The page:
Steve Anson, CEO of Vortala, shares insights on the benefits of remote work in a conversation titled “Benefits of Remote Work – Remote Work Life.” He starts by expressing well wishes and encouragement for those considering remote work opportunities, highlighting its increasing importance in the evolving landscape of the world of work. Reflecting on Vortala’s journey, Anson notes that a decade ago, offering remote positions raised skepticism, with people questioning the legitimacy of such jobs. However, he emphasizes that remote work has now become mainstream, with commuting challenges making it an attractive option. Anson underscores the flexibility remote work provides, citing his team’s informal rule that he can’t attend lunch if still in pajamas. He predicts a growing trend where employers will increasingly offer flexibility to their teams.
The conversation then delves into the personal experiences of the interviewer, who fell into remote work and acknowledges the existence of skeptics viewing it as a “get-rich-quick” or “make money online from home” scheme. Anson counters this perception, asserting that remote work is a tangible and legitimate career option. The interviewer expresses the intent to showcase real stories of individuals like Anson, who have successfully embraced remote work, dispelling doubts and showcasing its authenticity.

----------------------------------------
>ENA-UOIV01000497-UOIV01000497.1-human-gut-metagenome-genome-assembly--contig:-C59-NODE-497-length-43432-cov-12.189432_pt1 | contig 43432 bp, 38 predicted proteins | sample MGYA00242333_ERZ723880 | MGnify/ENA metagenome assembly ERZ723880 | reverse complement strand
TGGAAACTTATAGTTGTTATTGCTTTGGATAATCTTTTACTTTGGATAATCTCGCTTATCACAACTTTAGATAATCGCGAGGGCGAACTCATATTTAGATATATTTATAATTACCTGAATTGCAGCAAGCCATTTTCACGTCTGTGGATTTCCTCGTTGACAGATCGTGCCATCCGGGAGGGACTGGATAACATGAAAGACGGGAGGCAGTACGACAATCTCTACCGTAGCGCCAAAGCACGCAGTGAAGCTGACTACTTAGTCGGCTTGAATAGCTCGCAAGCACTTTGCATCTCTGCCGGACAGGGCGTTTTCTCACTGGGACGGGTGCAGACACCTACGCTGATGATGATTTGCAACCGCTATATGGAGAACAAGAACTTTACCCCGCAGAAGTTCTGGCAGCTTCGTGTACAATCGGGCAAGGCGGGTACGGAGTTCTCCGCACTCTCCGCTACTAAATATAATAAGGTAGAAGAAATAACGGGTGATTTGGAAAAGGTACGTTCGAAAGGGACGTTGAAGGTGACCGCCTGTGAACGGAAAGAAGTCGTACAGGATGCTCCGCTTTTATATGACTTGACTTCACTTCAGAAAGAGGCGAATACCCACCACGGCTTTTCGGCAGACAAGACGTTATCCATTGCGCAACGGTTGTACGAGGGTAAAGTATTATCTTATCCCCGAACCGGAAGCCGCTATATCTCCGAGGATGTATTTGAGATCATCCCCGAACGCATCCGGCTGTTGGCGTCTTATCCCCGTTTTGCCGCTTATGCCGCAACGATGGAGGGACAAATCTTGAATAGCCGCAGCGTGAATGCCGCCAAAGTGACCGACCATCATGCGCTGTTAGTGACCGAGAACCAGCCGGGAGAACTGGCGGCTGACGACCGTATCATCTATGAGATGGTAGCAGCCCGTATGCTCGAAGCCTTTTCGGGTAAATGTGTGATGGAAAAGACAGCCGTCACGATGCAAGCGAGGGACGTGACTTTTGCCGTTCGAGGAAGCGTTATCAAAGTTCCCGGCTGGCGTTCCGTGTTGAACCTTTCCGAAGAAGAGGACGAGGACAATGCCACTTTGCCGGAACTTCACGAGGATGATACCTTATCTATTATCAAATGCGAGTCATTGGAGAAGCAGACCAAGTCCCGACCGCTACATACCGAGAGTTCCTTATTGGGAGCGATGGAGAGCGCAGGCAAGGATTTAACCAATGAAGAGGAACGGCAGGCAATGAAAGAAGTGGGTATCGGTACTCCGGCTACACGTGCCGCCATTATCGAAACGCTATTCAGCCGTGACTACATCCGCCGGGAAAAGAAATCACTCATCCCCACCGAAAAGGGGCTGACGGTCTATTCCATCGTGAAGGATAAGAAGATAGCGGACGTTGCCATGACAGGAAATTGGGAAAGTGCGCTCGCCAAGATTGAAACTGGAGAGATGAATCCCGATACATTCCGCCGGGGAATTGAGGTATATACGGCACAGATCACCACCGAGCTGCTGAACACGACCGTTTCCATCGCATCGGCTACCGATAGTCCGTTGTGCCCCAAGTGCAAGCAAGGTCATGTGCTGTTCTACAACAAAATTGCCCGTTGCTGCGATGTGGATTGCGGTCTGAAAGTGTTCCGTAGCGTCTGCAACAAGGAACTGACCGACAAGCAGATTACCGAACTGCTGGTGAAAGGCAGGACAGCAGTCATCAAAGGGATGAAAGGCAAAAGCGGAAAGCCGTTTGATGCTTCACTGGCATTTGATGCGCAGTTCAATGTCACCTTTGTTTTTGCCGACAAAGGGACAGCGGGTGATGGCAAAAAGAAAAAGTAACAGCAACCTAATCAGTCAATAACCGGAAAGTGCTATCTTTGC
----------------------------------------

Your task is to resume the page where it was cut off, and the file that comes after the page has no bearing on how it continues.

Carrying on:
Addressing concerns about managing a geographically dispersed team, Anson dismisses the notion that physical proximity guarantees trust. He emphasizes the importance of empowering teams to feel trusted and to build that trust, regardless of physical location. Anson argues that proximity does not solve trust issues, and remote teams can be as effective and trustworthy as those working in a shared office space. He underlines the need for talented individuals to feel trusted, making it a crucial aspect of remote team management.
The conversation takes a turn to hiring considerations for remote teams, with the interviewer seeking advice on identifying the right candidates. Anson acknowledges the complexity of hiring decisions, mentioning the use of psychometric tests but also advocating for trusting one’s instincts. He suggests that hiring managers, particularly those looking to expand their remote teams, should balance data-driven assessments with gut feelings. The dialogue closes with a question about determining if a person is the right fit for a remote team, recognizing the inherent challenge of making such judgments with absolute certainty.